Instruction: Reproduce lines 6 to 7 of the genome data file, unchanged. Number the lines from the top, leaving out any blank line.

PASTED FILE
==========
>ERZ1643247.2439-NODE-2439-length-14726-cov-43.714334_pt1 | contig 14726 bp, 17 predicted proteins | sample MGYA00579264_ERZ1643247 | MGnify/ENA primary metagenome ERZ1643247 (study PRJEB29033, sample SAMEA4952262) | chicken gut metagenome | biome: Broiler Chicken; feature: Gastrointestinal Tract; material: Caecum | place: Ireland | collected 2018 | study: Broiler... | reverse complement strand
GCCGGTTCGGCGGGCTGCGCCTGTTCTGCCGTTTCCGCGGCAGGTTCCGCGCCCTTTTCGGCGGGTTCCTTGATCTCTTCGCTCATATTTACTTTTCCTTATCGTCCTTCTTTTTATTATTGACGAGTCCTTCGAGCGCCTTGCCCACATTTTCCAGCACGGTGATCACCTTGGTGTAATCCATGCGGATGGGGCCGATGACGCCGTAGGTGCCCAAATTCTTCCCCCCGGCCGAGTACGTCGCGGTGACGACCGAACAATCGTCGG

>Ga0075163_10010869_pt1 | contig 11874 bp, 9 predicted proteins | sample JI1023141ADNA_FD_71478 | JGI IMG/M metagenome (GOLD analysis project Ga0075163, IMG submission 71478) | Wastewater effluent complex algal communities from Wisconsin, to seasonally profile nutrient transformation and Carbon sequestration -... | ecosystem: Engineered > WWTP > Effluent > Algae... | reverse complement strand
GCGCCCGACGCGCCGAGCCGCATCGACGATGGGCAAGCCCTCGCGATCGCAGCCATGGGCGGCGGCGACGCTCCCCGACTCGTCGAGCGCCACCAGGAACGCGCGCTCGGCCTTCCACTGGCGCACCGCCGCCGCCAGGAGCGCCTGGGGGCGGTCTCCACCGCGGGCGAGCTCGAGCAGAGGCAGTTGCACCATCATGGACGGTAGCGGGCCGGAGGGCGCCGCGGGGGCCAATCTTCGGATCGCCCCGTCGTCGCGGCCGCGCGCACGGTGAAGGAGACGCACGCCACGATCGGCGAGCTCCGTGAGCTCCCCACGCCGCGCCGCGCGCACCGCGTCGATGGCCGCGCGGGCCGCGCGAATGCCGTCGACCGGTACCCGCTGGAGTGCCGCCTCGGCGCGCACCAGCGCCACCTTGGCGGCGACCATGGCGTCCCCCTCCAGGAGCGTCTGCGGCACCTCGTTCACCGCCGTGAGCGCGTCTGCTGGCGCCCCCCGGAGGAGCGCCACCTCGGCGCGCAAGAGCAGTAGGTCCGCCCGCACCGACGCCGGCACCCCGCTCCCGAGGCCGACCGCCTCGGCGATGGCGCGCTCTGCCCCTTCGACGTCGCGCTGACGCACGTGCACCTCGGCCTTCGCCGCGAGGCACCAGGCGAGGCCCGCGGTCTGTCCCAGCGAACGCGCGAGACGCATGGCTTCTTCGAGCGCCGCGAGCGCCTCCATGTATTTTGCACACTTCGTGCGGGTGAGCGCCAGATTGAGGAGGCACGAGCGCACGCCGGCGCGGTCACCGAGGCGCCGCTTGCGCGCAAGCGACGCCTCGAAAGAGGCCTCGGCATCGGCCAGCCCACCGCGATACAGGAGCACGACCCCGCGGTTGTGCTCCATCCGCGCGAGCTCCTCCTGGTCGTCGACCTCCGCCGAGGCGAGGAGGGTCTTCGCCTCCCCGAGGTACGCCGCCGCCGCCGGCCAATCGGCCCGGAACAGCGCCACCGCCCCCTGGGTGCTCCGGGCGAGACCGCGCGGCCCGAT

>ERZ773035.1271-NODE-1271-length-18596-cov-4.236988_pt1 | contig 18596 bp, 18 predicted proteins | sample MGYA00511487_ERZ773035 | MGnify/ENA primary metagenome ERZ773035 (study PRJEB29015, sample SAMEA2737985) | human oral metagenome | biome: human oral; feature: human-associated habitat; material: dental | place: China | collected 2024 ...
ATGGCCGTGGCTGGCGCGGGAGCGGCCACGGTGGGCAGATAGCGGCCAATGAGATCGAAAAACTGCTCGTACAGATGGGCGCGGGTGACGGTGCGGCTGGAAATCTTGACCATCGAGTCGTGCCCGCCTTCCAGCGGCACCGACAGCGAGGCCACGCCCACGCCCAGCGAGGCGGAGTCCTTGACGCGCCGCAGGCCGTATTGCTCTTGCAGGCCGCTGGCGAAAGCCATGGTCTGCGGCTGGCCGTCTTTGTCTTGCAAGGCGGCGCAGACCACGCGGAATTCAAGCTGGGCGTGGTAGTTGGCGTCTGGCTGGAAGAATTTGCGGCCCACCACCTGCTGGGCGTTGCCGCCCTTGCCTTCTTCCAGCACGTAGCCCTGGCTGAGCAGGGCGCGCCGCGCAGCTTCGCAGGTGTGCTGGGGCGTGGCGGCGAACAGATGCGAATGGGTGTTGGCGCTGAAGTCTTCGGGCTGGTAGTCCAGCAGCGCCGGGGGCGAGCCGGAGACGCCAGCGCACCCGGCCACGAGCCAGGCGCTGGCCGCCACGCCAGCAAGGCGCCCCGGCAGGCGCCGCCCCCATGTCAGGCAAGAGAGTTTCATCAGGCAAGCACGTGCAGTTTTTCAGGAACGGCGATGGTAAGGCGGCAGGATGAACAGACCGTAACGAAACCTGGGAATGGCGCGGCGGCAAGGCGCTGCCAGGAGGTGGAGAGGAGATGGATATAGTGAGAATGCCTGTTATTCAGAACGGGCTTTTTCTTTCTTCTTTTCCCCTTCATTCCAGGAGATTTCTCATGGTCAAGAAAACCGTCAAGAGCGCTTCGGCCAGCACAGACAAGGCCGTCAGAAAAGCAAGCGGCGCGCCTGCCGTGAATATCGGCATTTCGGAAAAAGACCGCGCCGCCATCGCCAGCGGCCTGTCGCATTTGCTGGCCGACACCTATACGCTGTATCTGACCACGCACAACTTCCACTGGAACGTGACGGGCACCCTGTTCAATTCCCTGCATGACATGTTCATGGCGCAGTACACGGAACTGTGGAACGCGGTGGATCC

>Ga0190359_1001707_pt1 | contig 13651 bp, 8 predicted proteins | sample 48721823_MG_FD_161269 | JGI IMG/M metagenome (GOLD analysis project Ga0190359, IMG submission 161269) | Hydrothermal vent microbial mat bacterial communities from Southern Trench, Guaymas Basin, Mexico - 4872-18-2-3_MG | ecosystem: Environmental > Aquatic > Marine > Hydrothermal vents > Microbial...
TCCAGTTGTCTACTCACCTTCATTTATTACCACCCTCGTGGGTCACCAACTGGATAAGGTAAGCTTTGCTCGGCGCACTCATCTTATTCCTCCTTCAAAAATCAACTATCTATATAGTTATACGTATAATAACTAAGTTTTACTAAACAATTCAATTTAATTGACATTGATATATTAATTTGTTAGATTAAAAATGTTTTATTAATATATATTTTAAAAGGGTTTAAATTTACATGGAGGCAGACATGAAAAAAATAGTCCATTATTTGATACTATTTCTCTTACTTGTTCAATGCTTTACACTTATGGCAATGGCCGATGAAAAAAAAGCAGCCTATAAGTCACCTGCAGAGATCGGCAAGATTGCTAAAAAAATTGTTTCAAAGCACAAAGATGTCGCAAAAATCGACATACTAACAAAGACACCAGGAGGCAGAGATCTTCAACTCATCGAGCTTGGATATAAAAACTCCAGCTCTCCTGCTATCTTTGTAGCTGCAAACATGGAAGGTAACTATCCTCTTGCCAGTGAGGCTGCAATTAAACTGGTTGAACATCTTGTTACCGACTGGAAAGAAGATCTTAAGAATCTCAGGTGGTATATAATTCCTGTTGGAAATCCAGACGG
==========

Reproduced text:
ATGGCCGTGGCTGGCGCGGGAGCGGCCACGGTGGGCAGATAGCGGCCAATGAGATCGAAAAACTGCTCGTACAGATGGGCGCGGGTGACGGTGCGGCTGGAAATCTTGACCATCGAGTCGTGCCCGCCTTCCAGCGGCACCGACAGCGAGGCCACGCCCACGCCCAGCGAGGCGGAGTCCTTGACGCGCCGCAGGCCGTATTGCTCTTGCAGGCCGCTGGCGAAAGCCATGGTCTGCGGCTGGCCGTCTTTGTCTTGCAAGGCGGCGCAGACCACGCGGAATTCAAGCTGGGCGTGGTAGTTGGCGTCTGGCTGGAAGAATTTGCGGCCCACCACCTGCTGGGCGTTGCCGCCCTTGCCTTCTTCCAGCACGTAGCCCTGGCTGAGCAGGGCGCGCCGCGCAGCTTCGCAGGTGTGCTGGGGCGTGGCGGCGAACAGATGCGAATGGGTGTTGGCGCTGAAGTCTTCGGGCTGGTAGTCCAGCAGCGCCGGGGGCGAGCCGGAGACGCCAGCGCACCCGGCCACGAGCCAGGCGCTGGCCGCCACGCCAGCAAGGCGCCCCGGCAGGCGCCGCCCCCATGTCAGGCAAGAGAGTTTCATCAGGCAAGCACGTGCAGTTTTTCAGGAACGGCGATGGTAAGGCGGCAGGATGAACAGACCGTAACGAAACCTGGGAATGGCGCGGCGGCAAGGCGCTGCCAGGAGGTGGAGAGGAGATGGATATAGTGAGAATGCCTGTTATTCAGAACGGGCTTTTTCTTTCTTCTTTTCCCCTTCATTCCAGGAGATTTCTCATGGTCAAGAAAACCGTCAAGAGCGCTTCGGCCAGCACAGACAAGGCCGTCAGAAAAGCAAGCGGCGCGCCTGCCGTGAATATCGGCATTTCGGAAAAAGACCGCGCCGCCATCGCCAGCGGCCTGTCGCATTTGCTGGCCGACACCTATACGCTGTATCTGACCACGCACAACTTCCACTGGAACGTGACGGGCACCCTGTTCAATTCCCTGCATGACATGTTCATGGCGCAGTACACGGAACTGTGGAACGCGGTGGATCC

>Ga0190359_1001707_pt1 | contig 13651 bp, 8 predicted proteins | sample 48721823_MG_FD_161269 | JGI IMG/M metagenome (GOLD analysis project Ga0190359, IMG submission 161269) | Hydrothermal vent microbial mat bacterial communities from Southern Trench, Guaymas Basin, Mexico - 4872-18-2-3_MG | ecosystem: Environmental > Aquatic > Marine > Hydrothermal vents > Microbial...